By: Michelle Nortje
Several people over the years have let me know that they aren’t quite sure how to journal.
Journalling is often mentioned as a psychological tool for self-reflection to help improve one’s mood and anxiety. Journalling is the act of regularly writing (or drawing!) about your thoughts, feelings, and memories. This helps us to feel more organised, to make more reflective decisions, to live our values daily, to be more in touch with our needs, and to celebrate the wins.
However, it can be hard to know where to start! There are so many different types and ideas about journalling that one can easily get overwhelmed and not even begin. So, by making sure you are choosing a type and form of journalling that best suits your personality and schedule, you’ll be more likely to stick with the practice and reap the benefits.
Here are 5 simple steps to help you use journalling to improve your self-awareness, focus, self-compassion, mindfulness, creativity and self-care:
1. Choosing the type of journalling that best suits your needs
There are a vast number of different kinds of journalling approaches. Below are some examples to choose from. Which ones resonate with you most? Remember you can combine different elements to make your journal the best fit for you.
- ‘Stream of consciousness’ writing for self-reflection
- Using a specific journal prompt
- Making a short bulleted list of important things/ experiences
- Writing a detailed description of each day
- Using writing and/or adding an artistic flair (eg: mixed media, paint, collage, embroidery…)
- Organising your external world
- Themed journalling (eg: Gratitude, Travel, Food or Nature journalling)
2. Keeping track of daily activities
Journals can help us to increase our awareness about our daily intentions, weekly achievements, and longer-term goals. If an area of growth is to keep better track of your appointments and calendar, then you can use your journal as a daily diary, a task manager or to-do list or as a space to create monthly, weekly, or daily logs as you go. When we write things down, we are so much more aware of how productive we are. And are more likely to keep ourselves accountable!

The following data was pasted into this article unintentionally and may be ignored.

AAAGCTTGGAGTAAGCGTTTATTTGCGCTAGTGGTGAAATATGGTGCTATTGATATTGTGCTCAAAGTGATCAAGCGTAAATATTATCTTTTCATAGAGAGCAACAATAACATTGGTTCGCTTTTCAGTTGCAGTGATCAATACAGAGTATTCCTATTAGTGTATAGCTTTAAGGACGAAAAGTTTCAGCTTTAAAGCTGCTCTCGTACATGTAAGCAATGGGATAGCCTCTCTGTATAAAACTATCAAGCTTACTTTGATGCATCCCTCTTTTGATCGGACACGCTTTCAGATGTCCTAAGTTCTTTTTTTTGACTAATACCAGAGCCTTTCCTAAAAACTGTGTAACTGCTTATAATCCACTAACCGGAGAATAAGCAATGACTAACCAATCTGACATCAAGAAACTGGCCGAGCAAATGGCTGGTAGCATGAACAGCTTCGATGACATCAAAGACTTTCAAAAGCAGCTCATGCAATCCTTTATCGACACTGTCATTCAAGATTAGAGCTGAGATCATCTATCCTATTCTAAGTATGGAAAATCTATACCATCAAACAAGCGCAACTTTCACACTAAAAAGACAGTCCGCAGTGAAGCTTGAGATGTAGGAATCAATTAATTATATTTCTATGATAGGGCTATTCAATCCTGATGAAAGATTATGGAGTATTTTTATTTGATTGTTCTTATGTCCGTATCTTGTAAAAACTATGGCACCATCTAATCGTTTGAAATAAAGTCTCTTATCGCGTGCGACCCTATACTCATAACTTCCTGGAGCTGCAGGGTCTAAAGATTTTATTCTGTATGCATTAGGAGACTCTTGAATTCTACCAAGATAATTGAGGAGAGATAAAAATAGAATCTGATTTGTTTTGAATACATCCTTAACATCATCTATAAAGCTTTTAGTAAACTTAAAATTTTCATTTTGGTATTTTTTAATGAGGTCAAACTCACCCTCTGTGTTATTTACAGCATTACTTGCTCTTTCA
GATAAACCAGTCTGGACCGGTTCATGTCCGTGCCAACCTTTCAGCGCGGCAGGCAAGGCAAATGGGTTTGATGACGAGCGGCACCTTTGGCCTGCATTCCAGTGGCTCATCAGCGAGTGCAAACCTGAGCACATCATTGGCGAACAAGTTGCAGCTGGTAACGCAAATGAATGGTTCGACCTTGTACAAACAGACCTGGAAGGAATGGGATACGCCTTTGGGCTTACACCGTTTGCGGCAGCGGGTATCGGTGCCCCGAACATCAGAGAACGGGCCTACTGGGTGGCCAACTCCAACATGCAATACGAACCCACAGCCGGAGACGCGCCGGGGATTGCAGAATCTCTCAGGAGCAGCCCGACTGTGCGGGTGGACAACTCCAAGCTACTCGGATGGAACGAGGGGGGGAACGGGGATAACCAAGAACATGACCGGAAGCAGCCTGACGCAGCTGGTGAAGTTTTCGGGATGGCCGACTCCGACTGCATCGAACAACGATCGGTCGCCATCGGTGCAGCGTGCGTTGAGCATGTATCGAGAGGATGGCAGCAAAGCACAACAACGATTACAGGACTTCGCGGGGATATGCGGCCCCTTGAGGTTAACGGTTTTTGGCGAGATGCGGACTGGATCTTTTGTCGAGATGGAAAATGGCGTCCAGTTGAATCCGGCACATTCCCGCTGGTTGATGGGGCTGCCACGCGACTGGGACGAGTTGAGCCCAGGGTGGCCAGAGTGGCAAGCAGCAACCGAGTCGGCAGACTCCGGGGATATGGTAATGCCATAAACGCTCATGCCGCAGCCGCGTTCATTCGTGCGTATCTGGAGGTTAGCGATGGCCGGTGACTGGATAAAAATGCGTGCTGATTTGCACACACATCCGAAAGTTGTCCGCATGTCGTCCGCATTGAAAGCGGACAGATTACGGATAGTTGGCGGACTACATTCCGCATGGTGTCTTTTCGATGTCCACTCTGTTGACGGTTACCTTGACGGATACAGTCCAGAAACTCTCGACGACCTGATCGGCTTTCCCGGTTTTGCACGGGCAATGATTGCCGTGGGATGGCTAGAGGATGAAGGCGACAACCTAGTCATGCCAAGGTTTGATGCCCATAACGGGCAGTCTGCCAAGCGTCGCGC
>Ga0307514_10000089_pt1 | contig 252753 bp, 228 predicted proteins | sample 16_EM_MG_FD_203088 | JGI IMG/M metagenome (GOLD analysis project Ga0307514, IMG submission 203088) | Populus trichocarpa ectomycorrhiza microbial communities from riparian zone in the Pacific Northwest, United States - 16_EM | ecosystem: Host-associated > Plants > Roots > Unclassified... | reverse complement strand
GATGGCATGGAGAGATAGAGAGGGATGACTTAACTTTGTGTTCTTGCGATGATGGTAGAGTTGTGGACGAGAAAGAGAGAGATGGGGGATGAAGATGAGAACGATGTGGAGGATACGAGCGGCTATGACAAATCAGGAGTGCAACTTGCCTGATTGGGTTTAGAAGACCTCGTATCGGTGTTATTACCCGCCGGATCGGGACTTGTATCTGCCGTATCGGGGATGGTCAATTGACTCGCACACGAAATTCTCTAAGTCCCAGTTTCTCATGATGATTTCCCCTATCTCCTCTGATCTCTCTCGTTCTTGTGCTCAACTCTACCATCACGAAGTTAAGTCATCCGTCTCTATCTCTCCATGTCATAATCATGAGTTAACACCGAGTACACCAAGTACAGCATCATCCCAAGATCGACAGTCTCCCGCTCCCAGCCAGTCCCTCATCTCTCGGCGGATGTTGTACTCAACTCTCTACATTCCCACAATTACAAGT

3. Building gratitude into your practice
No matter what form your journalling might take, gratitude is a helpful ingredient. Although it may not resolve depression or anxiety all by itself, being able to identify at least one or two things that we are grateful has been proven to modestly improve our well-being.
4. Adding creativity
Adding a creative element to your journalling can help to broaden your perspective and think about situations from alternative perspectives. Sketching or using a variety of mediums can unlock hidden inspiration. It can also help to make your journalling experience more mindful and fun. Remember, you don’t need to be ‘good’ at art to enjoy visual and art versions of journalling. Choose your favourite pens, coloured pencils and markers, or grab your sewing and embroidery kit to explore different creative effects throughout your journal.
5. Expanding your awareness
Sometimes we may not have time in our busy weeks to dedicate much time to journalling. By using journalling to explore less frequent experiences, such as a bushwalk or an overseas trip, you can amplify your enjoyment and mindfulness of the moment. In addition, you will have a record of memories to reflect on even when the experience might be over! Nature, travel and food journalling are helpful ways to build a deeper appreciation and curiosity for the world all around you.
Put Some Time Aside
With these tips in mind, try to set aside some time to gather your creative tools together and test out what form of journalling inspires you most. Journalling, like most habits, requires a certain amount of dedication and time to be most effective. Investing time in yourself is a worthwhile exercise! Check out this list of journal prompts to get you started.
Journalling is a wonderful adjunct to engaging in a therapeutic process with a mental health professional.
Article supplied with thanks to The Centre for Effective Living.